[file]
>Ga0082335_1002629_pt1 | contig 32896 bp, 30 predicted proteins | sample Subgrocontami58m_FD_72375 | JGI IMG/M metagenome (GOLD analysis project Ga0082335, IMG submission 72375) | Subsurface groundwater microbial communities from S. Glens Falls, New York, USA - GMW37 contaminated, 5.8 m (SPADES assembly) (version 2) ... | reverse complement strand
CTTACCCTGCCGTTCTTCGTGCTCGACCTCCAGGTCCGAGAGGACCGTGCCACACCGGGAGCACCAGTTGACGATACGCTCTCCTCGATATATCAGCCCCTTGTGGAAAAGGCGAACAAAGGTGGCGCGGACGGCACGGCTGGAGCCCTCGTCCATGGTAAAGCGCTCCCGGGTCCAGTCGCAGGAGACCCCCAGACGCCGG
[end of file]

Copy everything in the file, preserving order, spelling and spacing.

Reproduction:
>Ga0082335_1002629_pt1 | contig 32896 bp, 30 predicted proteins | sample Subgrocontami58m_FD_72375 | JGI IMG/M metagenome (GOLD analysis project Ga0082335, IMG submission 72375) | Subsurface groundwater microbial communities from S. Glens Falls, New York, USA - GMW37 contaminated, 5.8 m (SPADES assembly) (version 2) ... | reverse complement strand
CTTACCCTGCCGTTCTTCGTGCTCGACCTCCAGGTCCGAGAGGACCGTGCCACACCGGGAGCACCAGTTGACGATACGCTCTCCTCGATATATCAGCCCCTTGTGGAAAAGGCGAACAAAGGTGGCGCGGACGGCACGGCTGGAGCCCTCGTCCATGGTAAAGCGCTCCCGGGTCCAGTCGCAGGAGACCCCCAGACGCCGG